November 9, 2021

Choosing how to choose

 Making Better Choices: Design, Decisions, and Democracy

Making Better Choices is about how we make decisions together and the tools we use to get to those decisions. We make joint decisions out of necessity because the choices we make affect each other. Each decision we take has a consequence. This book reinforces why we need better systems design and analyses given the consequences of our decisions. It is also about carefully thinking about the values of the choices we make, whether they occur in a small meeting of individuals in a local association or community or in a national election. It will illuminate the differences between sincere behavior and strategic behavior to defeat an opponent in voting, the latter being quite common. The book will also review different voting systems, what their original intents were, and what their deficits are. In trying to bring all these topics together and more, the authors realized that the book is in essence an outcome of the arranged marriage between social choice and systems engineering that they conducted. The more one begins to explore the aspects of social choice and systems engineering, the more one realizes how much they have in common, and how much more they can offer if they are unified.

Charles E. Phelps is one of the authors of this book. He departs from health economics and enters into social choice. Great book. In the epilogue:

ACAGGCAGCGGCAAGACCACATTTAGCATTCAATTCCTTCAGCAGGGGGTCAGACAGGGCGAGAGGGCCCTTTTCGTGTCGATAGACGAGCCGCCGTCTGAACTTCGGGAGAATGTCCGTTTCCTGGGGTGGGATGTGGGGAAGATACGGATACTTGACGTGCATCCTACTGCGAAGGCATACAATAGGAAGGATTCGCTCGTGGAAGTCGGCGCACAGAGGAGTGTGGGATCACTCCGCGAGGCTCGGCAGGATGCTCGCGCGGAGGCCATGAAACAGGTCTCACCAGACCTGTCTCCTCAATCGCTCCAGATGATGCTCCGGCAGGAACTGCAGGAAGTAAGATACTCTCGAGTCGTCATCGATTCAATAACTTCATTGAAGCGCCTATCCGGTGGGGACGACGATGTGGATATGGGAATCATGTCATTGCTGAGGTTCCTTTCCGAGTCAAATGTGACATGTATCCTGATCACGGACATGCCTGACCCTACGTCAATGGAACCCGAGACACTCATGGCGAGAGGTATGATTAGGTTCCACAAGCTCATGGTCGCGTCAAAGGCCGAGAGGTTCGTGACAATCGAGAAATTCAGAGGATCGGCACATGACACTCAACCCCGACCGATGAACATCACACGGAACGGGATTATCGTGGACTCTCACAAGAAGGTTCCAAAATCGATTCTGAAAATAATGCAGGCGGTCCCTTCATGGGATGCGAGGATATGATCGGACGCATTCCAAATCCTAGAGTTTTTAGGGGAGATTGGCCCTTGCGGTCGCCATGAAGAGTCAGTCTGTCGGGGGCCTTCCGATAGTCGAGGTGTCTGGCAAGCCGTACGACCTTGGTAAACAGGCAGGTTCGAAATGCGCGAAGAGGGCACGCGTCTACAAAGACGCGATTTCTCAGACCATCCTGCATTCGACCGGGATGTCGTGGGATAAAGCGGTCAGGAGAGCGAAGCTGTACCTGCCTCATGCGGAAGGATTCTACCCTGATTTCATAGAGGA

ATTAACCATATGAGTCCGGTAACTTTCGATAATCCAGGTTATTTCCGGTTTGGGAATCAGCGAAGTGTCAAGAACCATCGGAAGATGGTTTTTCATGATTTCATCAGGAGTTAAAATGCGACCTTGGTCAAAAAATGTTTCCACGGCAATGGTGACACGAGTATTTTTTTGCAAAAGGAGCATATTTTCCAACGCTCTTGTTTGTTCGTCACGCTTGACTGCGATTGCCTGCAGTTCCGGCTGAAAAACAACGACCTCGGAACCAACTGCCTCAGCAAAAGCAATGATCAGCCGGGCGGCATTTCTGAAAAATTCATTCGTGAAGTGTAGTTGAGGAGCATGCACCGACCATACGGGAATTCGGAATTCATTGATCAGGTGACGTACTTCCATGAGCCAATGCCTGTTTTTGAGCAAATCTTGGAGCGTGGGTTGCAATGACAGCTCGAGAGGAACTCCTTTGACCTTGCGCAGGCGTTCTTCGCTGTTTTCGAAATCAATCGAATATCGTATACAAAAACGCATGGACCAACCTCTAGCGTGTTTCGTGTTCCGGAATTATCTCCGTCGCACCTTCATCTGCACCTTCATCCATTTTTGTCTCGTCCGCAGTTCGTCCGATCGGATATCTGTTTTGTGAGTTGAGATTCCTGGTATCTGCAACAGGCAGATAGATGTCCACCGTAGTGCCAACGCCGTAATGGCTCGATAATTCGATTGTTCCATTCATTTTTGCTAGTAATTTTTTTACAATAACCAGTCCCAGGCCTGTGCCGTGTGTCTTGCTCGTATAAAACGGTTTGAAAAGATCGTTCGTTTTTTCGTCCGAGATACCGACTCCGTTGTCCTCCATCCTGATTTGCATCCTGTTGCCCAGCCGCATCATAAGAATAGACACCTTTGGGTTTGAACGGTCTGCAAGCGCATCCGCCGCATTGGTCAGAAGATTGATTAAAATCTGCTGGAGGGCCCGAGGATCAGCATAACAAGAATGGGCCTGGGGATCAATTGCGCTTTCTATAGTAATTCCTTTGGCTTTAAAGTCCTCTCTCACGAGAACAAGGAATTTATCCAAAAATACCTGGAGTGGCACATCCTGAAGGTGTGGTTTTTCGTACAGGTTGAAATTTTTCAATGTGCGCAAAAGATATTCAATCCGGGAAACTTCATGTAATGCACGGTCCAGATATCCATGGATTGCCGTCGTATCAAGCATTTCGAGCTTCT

We live in a world with the consequences of pretending that complex systems have binary answers. Having open discussions on these complexities is sometimes difficult, perhaps even painful. But awkwardness and pain on such issues merely represent hidden problems that inhibit our collective progress. Ignoring them or stifling discussion about them will not make them go away.

In Making Better Choices we have seen how the ways we choose affect how organizations make decisions. Two major branches of human thought have approached this issue, but from wholly distinct directions. Systems engineering has created a repertoire of ways for product and service design with performance improvement and new insights as defining features. However, systems engineering seldom deals with the question of how to do this in the context of a group of individuals acting as the decision-maker. A traditional systems engineering approach develops requirements of a desired, even acceptable, solution to the problem but doesn’t necessarily consider where those come from. This is the realm of social choice.